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Chuck Under Microscope

In Which I Am Interviewed, And Captured On Film Like The Sasquatch

I am interviewed!

On video, no less. Which is always an awkward experiment that I hesitate to punish you with — but there it is, just the same. I assume you’ll forgive me. Just stare into the beard. It makes all things better.



Anyway. I talk about all kinds of stuff: traditional publishing versus self-publishing, metaphor, horror, outlining, porn. I round the bases. I cover all the essential elemental elements and essences.

Thanks to Joanna Penn of The Creative Penn for having me.

If you don’t want to watch the video, you can catch a text recap at her site, which also features an audio podcast version. Please to enjoy.

My Official Worldcon Schedule (And Other Newsworthy Snidbits)

You can find the official WorldCon schedule here.

But, if you’re a bonafide bonded-and-licensed Wendigo Hunter and you’re looking for me specifically, well, then, here’s your best bets for tracking me down this upcoming weekend in Chicago:

Thursday, 8/30:

I arrive in an ornithopter whose wings are formed from the skin of the Mighty Humbaba!

Friday, 8/31:

“The New Pulp” panel with me, Adam Christopher, and Stephen Blackmoore. Ideally, we’ll be drinking. Or talking about drinking. 10:30am to noon, McCormick.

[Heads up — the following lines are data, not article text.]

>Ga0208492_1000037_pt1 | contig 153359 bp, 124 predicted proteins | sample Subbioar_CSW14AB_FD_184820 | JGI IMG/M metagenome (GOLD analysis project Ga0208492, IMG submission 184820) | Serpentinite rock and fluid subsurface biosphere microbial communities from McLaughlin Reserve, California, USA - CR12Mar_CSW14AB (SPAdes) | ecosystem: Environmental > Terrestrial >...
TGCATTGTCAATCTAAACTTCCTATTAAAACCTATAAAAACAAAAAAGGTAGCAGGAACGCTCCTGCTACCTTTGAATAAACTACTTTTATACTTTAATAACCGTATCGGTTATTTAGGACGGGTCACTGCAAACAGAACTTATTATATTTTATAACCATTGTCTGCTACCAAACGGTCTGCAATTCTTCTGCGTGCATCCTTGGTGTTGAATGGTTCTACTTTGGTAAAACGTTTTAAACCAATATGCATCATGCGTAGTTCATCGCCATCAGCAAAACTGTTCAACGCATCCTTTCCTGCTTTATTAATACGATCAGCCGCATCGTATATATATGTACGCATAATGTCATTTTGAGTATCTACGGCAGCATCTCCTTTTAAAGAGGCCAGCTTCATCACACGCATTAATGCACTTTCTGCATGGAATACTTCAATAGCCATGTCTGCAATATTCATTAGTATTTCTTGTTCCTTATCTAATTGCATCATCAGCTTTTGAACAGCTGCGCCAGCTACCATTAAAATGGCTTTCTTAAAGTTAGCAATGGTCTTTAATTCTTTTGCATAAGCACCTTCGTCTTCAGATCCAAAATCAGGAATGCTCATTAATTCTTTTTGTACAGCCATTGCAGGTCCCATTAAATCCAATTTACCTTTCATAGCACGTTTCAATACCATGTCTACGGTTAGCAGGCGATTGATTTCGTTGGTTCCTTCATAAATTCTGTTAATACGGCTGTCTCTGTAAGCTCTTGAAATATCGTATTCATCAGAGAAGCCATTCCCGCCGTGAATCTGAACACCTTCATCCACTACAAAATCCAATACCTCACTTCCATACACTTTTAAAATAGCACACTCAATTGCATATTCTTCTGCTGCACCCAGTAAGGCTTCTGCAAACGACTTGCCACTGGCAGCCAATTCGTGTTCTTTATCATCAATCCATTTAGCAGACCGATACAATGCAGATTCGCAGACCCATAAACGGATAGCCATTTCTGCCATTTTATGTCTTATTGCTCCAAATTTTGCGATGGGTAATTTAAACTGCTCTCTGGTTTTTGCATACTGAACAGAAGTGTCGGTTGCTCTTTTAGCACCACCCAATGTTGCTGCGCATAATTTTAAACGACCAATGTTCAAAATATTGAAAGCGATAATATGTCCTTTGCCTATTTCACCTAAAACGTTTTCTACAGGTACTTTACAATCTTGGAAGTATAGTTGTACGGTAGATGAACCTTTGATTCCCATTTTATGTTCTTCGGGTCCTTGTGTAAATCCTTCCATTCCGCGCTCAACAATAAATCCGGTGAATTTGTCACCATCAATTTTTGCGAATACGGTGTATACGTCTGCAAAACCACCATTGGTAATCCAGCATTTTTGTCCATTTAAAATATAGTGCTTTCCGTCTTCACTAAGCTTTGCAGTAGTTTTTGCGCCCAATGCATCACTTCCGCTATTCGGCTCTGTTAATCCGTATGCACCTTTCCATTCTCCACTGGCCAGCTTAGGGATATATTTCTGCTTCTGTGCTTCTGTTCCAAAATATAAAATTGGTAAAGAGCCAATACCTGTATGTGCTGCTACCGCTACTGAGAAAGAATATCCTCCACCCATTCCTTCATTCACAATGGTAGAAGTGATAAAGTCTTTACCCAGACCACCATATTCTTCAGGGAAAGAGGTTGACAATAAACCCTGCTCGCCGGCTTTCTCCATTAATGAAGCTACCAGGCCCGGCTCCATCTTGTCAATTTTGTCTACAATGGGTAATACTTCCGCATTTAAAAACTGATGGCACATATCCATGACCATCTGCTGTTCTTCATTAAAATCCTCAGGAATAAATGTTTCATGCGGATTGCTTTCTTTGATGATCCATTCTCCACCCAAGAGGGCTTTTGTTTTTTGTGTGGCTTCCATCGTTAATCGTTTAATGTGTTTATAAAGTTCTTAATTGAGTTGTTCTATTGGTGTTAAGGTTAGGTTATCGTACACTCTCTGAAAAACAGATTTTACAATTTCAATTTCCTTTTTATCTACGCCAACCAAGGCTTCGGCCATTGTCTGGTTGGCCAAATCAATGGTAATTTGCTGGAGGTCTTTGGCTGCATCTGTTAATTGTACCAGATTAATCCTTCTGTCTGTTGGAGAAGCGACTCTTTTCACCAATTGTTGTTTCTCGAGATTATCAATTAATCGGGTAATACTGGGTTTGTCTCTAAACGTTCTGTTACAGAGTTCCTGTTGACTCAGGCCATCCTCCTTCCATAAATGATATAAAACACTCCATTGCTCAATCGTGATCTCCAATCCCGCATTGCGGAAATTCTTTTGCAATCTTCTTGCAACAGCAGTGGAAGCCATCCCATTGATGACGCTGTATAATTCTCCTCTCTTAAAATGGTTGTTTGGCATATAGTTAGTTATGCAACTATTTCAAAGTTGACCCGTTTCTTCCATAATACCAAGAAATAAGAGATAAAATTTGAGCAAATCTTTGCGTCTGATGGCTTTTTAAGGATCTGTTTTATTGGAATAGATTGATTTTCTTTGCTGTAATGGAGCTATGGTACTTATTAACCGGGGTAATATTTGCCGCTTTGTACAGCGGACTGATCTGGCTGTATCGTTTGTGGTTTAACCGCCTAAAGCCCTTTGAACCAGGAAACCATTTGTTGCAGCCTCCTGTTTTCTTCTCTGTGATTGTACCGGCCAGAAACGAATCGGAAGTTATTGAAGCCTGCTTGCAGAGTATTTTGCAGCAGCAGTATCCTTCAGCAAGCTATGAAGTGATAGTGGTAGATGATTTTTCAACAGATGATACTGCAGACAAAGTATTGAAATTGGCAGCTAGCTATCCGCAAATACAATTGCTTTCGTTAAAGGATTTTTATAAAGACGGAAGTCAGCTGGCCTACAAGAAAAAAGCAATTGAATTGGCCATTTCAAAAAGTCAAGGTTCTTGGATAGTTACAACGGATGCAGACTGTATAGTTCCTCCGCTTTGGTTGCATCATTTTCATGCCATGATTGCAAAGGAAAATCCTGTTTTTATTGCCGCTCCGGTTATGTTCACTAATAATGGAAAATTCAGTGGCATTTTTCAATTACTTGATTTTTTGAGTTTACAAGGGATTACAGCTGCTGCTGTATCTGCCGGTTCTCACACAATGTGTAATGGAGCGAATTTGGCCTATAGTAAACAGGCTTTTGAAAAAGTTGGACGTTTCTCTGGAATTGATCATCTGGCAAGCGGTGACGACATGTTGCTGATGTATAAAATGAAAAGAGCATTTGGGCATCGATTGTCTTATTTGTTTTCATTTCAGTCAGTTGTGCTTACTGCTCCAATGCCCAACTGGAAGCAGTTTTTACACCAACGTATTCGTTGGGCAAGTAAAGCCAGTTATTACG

Friday, 8/31:

Mockingbird launch and book signing with fellow Angry Robot book-launchers Gwenda Bond, Kim Curran, and Adam Christopher. Starting at 7pm, The Book Cellar. They sell beer at this bookstore. Repeat: they sell beer at this bookstore. Also, it’s located in a neighborhood appropriately called “Ravenswood.” KISMET, MOTHERFUCKERS.

Saturday, 9/1:

Not much going on. Find me! Maybe we’ll do an impromptu unofficial “kaffeeklatsch,” whatever that is. I think it involves espresso and artificially intelligent Rube Goldberg devices.

Sunday, 9/2:

Reading! In which I read something! 10am – 10:30am, DuSable.

Sunday, 9/2:

Signing! In which I devalue (Er, “autograph”) your books! Or your boobs (lady- and man-boobs)! I’ll sign anything! A puppy! A handgun! Whatever! 10:30am – noon, Autograph Tables.

Monday, 9/3:

I flee the city on a horse made of fire!

Your best bets for communicating with me is via Twitter (@ChuckWendig). I’ll also be rooming with Stephen Blackmoore, which is frightening as I’m told he’s bringing one of his many clown outfits. If you find me and I’m shivering and there’s a little smudge of greasepaint on my cheek or chin, just do me the service of quietly wiping it away with a moistened thumb. Say nothing. Just nod and hold me.

Sweet Crispy Ass-Crack, It’s A Book Trailer!

Book trailer for the Miriam Black series? With me reading strings upon strings of profanity extracted from the books? YOU ASK, YOU RECEIVE. Put on your helmets and tarps.


(A second trailer will be incoming in the next day or three read by the inestimable growl of Dan O’Shea.)